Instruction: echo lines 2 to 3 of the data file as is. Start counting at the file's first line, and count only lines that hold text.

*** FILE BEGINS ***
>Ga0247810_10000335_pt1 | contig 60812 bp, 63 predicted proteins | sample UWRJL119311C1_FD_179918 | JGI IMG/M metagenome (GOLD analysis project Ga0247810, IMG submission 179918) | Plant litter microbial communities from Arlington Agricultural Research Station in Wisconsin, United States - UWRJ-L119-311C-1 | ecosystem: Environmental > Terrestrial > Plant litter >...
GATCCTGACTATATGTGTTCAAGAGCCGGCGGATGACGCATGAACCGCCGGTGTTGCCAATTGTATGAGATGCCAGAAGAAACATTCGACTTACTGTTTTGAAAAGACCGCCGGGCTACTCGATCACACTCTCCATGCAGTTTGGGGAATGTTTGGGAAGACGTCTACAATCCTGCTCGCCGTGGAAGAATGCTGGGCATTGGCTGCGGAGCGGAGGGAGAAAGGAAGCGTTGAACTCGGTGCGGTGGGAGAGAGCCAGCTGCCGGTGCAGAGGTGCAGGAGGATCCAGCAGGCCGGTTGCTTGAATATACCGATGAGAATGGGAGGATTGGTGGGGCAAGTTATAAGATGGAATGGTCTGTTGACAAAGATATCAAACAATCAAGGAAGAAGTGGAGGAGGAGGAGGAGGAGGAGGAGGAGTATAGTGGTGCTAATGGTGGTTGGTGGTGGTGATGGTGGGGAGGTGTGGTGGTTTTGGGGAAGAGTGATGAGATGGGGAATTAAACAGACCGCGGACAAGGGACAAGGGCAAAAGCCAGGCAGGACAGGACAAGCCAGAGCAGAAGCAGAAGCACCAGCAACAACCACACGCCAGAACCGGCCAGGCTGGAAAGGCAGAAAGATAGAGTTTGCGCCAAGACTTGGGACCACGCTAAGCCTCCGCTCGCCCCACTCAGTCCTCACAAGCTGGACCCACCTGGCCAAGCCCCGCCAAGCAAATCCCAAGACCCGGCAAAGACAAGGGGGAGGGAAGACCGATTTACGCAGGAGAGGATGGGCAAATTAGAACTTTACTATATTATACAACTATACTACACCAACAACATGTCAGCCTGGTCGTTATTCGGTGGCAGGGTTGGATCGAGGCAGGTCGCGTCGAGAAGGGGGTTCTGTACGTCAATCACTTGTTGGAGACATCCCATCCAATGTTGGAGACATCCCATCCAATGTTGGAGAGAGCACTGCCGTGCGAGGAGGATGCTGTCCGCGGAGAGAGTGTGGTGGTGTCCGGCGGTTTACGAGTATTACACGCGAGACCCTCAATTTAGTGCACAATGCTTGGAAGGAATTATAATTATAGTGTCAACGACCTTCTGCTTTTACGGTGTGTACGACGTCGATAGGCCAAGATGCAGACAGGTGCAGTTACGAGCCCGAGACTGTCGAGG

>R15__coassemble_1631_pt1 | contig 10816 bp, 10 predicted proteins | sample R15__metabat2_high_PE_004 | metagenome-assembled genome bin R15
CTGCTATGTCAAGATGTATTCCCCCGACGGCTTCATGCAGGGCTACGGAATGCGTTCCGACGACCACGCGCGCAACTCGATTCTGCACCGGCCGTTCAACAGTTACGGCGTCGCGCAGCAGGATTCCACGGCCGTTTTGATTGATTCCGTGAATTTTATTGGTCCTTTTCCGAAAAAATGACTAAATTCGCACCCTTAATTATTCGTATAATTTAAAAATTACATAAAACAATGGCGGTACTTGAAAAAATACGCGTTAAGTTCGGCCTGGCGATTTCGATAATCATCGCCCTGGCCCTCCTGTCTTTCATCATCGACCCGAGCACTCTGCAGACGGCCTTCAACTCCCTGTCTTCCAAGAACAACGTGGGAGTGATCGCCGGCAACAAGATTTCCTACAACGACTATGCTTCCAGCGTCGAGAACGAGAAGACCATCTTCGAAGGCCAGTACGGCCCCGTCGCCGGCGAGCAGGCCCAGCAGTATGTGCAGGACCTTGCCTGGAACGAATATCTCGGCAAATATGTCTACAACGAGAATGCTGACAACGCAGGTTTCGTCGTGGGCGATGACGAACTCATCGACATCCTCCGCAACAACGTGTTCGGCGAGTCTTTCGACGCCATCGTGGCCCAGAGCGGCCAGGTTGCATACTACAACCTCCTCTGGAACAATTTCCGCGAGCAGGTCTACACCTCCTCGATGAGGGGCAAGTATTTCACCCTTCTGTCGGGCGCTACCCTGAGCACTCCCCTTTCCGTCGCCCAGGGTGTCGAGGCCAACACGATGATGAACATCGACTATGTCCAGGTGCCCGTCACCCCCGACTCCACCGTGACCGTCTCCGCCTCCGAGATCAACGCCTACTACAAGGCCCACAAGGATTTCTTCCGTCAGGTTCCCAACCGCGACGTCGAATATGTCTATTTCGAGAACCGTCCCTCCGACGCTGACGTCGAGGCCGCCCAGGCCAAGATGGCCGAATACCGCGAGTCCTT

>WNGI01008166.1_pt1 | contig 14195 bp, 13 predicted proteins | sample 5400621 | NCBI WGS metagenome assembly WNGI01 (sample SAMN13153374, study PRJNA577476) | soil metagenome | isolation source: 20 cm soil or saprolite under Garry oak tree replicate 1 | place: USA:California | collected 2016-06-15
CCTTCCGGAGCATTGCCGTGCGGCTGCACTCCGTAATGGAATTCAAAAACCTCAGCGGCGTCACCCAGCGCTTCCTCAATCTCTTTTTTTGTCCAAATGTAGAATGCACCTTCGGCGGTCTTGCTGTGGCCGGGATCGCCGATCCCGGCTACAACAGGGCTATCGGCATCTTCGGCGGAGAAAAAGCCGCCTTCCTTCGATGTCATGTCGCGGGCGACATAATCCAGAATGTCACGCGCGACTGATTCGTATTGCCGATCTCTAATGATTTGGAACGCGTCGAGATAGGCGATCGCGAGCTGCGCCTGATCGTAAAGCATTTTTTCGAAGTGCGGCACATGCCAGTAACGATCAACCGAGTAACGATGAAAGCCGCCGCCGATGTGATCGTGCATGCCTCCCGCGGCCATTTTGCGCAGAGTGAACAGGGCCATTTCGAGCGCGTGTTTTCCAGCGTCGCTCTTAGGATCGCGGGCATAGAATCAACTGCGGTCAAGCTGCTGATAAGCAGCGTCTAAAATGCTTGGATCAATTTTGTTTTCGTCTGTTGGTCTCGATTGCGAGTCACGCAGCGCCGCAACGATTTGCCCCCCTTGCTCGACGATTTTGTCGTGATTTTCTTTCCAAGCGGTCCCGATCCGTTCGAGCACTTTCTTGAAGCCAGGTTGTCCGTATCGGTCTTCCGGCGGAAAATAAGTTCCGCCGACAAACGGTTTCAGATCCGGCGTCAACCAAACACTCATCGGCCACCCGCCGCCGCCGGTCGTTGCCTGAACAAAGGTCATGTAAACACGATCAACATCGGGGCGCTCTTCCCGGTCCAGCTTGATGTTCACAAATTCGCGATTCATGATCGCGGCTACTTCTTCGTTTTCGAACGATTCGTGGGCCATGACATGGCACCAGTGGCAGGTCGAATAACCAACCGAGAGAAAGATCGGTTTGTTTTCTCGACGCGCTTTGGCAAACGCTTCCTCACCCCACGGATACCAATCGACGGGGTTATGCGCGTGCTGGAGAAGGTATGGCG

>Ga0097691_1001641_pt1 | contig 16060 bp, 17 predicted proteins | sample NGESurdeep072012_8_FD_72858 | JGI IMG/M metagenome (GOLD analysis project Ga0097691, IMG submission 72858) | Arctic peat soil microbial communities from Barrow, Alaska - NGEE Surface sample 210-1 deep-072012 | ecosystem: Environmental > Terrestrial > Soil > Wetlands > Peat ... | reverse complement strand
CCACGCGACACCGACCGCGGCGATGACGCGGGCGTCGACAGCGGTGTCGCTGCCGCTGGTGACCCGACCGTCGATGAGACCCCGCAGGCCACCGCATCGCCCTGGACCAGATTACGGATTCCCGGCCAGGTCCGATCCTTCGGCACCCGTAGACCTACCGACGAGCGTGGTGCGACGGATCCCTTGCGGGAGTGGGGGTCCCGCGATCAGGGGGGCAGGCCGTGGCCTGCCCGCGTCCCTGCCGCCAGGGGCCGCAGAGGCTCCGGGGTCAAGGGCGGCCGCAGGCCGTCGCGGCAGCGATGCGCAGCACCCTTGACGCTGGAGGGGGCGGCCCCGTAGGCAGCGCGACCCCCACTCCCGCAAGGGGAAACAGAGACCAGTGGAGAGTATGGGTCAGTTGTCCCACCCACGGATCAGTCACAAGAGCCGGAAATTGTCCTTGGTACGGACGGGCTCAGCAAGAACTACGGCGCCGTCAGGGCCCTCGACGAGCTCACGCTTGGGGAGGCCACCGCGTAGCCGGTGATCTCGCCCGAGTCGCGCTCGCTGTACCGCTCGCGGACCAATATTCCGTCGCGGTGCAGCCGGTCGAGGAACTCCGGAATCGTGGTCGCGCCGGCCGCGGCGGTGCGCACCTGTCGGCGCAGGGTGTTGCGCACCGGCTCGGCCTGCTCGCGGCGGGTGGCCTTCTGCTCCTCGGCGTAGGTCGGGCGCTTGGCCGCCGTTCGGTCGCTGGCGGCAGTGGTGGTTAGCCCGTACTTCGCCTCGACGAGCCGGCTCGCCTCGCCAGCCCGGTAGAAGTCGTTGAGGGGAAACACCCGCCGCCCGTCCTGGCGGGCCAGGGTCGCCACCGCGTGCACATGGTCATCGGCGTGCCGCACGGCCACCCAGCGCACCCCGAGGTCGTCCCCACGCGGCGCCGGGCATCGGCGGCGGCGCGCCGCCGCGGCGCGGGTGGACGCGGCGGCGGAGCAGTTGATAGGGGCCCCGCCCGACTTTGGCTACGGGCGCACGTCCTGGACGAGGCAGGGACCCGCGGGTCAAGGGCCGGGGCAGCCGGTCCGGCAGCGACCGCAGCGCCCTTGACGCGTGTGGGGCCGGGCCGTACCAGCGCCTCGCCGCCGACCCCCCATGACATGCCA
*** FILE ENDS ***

GATCCTGACTATATGTGTTCAAGAGCCGGCGGATGACGCATGAACCGCCGGTGTTGCCAATTGTATGAGATGCCAGAAGAAACATTCGACTTACTGTTTTGAAAAGACCGCCGGGCTACTCGATCACACTCTCCATGCAGTTTGGGGAATGTTTGGGAAGACGTCTACAATCCTGCTCGCCGTGGAAGAATGCTGGGCATTGGCTGCGGAGCGGAGGGAGAAAGGAAGCGTTGAACTCGGTGCGGTGGGAGAGAGCCAGCTGCCGGTGCAGAGGTGCAGGAGGATCCAGCAGGCCGGTTGCTTGAATATACCGATGAGAATGGGAGGATTGGTGGGGCAAGTTATAAGATGGAATGGTCTGTTGACAAAGATATCAAACAATCAAGGAAGAAGTGGAGGAGGAGGAGGAGGAGGAGGAGGAGTATAGTGGTGCTAATGGTGGTTGGTGGTGGTGATGGTGGGGAGGTGTGGTGGTTTTGGGGAAGAGTGATGAGATGGGGAATTAAACAGACCGCGGACAAGGGACAAGGGCAAAAGCCAGGCAGGACAGGACAAGCCAGAGCAGAAGCAGAAGCACCAGCAACAACCACACGCCAGAACCGGCCAGGCTGGAAAGGCAGAAAGATAGAGTTTGCGCCAAGACTTGGGACCACGCTAAGCCTCCGCTCGCCCCACTCAGTCCTCACAAGCTGGACCCACCTGGCCAAGCCCCGCCAAGCAAATCCCAAGACCCGGCAAAGACAAGGGGGAGGGAAGACCGATTTACGCAGGAGAGGATGGGCAAATTAGAACTTTACTATATTATACAACTATACTACACCAACAACATGTCAGCCTGGTCGTTATTCGGTGGCAGGGTTGGATCGAGGCAGGTCGCGTCGAGAAGGGGGTTCTGTACGTCAATCACTTGTTGGAGACATCCCATCCAATGTTGGAGACATCCCATCCAATGTTGGAGAGAGCACTGCCGTGCGAGGAGGATGCTGTCCGCGGAGAGAGTGTGGTGGTGTCCGGCGGTTTACGAGTATTACACGCGAGACCCTCAATTTAGTGCACAATGCTTGGAAGGAATTATAATTATAGTGTCAACGACCTTCTGCTTTTACGGTGTGTACGACGTCGATAGGCCAAGATGCAGACAGGTGCAGTTACGAGCCCGAGACTGTCGAGG

>R15__coassemble_1631_pt1 | contig 10816 bp, 10 predicted proteins | sample R15__metabat2_high_PE_004 | metagenome-assembled genome bin R15